This time last year, the Technical.ly newsroom was planning an updated version of the longstanding Technical.ly Awards. We named new categories reflective of our beat and ramped up for a season of celebratory events toasting to the success of local tech businesses as well as the dedication of professional, technical and impact leaders.
This year is different. It must be.
First, the collective consciousness has been rightly attuned to national and global issues — the repeated killing of Black Americans by police, the pandemic still ripping through our country despite international lessons on mitigation. Yet there has been a place for local communities to respond. Our reporting has shifted to reflect this.
Second, while tech as an industry will likely be less affected overall by the pandemic-prompted recession, thousands of businesses across the U.S. have been forced to shutter, or at the very least, grapple with a seismic shift in an economy in which existing inequities are now exacerbated.
Given the catastrophe of a moment we find ourselves in, our newsroom has been earnestly discussing whether we should give out awards this year. In looking for outward examples, we find that some other industry-focused groups have canceled their annual awards programs because of current events, notably and recently in food, while some used their awards platform to pointedly honor victims of police violence.
A focus of ours from the beginning, and especially recently, has been on how more people can gain access to the benefits of tech careers, and on the scientists and inventors solving the hardest problems, and on the leadership required to make workplaces more equitable and welcoming, and on the companies that are making their cities and worlds better. Those are the issues that are paramount in 2020. It feels like that work deserves acknowledgement, this year especially.
So, we’re running with the Technical.ly Awards, but with a more intentional aim of reflecting this moment: More than celebrating success for success’ sake, we want to honor challenges overcome, as well as ongoing work to make local tech and entrepreneurship communities places that also challenge racism, the pandemic and the unjust status quo.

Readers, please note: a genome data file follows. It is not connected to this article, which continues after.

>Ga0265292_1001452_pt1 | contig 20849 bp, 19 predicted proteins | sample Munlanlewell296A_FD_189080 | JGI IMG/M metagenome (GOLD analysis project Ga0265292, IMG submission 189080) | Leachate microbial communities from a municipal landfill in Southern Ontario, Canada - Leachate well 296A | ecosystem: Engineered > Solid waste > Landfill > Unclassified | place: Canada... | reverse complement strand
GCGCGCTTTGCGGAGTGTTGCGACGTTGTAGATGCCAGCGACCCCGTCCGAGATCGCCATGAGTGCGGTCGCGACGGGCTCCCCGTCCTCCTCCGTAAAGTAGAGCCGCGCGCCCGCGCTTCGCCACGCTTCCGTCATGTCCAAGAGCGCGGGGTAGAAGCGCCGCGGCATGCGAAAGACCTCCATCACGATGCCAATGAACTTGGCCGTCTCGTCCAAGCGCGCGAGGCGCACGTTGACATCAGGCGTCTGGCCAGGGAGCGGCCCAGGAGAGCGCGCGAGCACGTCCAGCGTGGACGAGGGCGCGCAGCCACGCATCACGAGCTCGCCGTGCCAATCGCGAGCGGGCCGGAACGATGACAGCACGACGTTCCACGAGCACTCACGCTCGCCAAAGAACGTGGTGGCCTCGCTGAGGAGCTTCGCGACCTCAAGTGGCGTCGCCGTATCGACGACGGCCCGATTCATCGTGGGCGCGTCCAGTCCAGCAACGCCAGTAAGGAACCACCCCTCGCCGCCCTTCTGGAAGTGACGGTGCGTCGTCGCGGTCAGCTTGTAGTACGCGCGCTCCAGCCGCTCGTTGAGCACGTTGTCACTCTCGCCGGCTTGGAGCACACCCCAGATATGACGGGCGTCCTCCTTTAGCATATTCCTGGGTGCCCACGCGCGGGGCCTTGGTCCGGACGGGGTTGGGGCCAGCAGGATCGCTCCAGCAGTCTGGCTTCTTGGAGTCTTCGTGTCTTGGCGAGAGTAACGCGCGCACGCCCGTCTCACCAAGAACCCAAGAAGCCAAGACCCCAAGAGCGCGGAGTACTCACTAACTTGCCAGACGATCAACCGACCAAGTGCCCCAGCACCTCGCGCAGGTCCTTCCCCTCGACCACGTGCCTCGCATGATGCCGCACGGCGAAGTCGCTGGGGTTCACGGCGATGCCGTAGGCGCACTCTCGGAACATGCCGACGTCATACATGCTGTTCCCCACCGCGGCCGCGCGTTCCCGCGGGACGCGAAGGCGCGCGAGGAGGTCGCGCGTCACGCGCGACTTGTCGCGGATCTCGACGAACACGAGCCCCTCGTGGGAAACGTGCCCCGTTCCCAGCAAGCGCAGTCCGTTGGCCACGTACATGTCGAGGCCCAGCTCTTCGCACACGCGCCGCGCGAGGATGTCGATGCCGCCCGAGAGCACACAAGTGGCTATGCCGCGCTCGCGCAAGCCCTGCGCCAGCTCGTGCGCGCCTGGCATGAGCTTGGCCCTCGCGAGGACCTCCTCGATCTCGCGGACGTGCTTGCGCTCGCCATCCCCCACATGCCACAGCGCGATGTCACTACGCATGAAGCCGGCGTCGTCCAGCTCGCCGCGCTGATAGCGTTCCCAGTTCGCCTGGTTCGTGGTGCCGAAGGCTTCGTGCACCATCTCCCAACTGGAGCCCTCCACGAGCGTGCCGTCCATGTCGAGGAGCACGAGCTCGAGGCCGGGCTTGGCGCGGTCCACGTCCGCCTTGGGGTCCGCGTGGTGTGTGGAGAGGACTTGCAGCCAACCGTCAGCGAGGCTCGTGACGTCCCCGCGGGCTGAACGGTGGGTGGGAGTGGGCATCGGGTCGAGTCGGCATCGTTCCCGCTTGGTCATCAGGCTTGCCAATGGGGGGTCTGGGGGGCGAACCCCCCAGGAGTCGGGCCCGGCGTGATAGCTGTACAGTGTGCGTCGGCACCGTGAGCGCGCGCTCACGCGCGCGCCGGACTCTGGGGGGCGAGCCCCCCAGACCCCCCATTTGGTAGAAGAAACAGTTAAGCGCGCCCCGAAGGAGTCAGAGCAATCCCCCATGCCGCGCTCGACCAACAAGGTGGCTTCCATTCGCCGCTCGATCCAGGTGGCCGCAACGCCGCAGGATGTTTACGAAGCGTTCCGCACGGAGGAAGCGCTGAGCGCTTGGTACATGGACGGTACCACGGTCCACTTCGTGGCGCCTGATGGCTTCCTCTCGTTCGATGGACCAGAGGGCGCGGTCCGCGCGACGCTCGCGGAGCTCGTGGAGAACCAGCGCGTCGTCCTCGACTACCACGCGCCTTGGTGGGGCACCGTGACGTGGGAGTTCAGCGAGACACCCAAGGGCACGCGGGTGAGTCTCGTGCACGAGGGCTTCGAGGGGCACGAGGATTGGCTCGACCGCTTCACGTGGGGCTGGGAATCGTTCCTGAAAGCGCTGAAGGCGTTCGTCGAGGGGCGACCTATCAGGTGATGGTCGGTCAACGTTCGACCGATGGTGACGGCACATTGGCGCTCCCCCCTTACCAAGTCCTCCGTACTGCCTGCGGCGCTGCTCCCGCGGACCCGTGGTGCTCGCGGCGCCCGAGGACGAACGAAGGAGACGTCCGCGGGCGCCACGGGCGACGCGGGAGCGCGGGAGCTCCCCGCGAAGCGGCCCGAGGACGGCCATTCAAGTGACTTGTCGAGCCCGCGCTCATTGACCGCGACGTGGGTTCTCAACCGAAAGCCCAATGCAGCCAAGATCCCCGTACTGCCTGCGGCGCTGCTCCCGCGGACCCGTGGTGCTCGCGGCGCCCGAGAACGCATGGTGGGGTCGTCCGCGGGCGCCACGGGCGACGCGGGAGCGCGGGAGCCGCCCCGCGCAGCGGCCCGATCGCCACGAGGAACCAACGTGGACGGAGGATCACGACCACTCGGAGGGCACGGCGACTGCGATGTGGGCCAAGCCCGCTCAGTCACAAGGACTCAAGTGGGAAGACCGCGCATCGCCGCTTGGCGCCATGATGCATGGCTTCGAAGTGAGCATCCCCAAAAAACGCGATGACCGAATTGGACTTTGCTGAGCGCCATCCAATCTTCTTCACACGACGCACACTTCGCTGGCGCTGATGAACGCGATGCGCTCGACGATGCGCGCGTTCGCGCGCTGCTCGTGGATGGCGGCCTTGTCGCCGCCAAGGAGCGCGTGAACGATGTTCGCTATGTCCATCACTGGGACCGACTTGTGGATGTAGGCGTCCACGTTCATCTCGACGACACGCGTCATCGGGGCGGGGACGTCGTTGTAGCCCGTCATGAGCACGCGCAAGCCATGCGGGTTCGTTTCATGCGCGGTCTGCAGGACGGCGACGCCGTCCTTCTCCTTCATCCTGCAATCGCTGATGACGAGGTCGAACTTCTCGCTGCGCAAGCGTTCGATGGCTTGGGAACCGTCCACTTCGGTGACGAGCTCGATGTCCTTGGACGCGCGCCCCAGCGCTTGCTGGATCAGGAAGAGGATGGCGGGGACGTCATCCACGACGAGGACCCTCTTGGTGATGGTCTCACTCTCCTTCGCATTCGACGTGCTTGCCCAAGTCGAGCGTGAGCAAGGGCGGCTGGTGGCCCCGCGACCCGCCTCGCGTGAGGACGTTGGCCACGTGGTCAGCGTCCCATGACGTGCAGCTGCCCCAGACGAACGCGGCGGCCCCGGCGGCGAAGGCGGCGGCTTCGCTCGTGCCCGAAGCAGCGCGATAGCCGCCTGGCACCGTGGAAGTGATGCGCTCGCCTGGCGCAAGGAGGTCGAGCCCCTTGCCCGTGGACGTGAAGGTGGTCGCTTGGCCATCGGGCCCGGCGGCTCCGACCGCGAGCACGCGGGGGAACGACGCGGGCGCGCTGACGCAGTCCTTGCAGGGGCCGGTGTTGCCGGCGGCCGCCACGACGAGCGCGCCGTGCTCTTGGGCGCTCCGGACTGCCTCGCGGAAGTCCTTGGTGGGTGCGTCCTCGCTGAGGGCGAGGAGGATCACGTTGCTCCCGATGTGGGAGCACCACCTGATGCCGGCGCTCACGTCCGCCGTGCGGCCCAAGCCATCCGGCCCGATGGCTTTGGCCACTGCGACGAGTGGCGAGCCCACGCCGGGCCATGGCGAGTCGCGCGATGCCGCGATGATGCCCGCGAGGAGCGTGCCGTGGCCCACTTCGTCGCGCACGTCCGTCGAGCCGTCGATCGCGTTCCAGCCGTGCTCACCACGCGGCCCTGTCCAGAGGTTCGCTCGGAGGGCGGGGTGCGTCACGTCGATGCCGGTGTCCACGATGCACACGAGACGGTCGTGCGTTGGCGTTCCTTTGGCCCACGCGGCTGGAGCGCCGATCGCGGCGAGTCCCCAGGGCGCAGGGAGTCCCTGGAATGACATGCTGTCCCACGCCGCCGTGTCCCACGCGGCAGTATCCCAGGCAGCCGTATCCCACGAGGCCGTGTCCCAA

Nominations are open as of today. Most of our 2019 categories remain, but for 2020’s edition, each submission should note how the person, company or product being nominated has spent this year addressing current issues:
- Invention of the Year — What product, project or release this year is positioned to ease the effects of COVID-19, systemic racism or the recession?
- Impact Leader of the Year — Who has most made this community better through impact work, leadership, policymaking or other pathways?
- CTO of the Year — Who is incorporating community-minded action into their technical leadership?
- Startup of the Year (under 50 employees) — What promising young company is inspiring a brighter collective future?
- Growth Company of the Year (50 to 1,000 employees) — What growing company is using its success to support its larger community?
- Culture Builder of the Year — What empathetic leader or organizer is making their workplace or professional group more inclusive and resilient? (“Leader” doesn’t need to mean they hold a leadership title.)
Submit your noms by Monday, Sept. 7. Note that we might change up some of the categories depending on the type of responses we get; we want our readers to shape what these awards turn out to be. Nominations will be curated by the newsroom to five and released for a public vote.
As for the awards events themselves, they’ll look different this year, too. There’s no in-person gathering, obviously, nor physical take-home trophies. We’re still figuring out exactly what they will look like, but will aim to be as reflective of the moment as our nominees.
The ultimate goal here is to bring folks together and recognize the hard work that’s been happening, as well as what remains to be done. Join us by telling us who should get the spotlight.
P.S. We’re still planning to publish a 2020 RealLIST Engineers. Look for news on that in the coming weeks.
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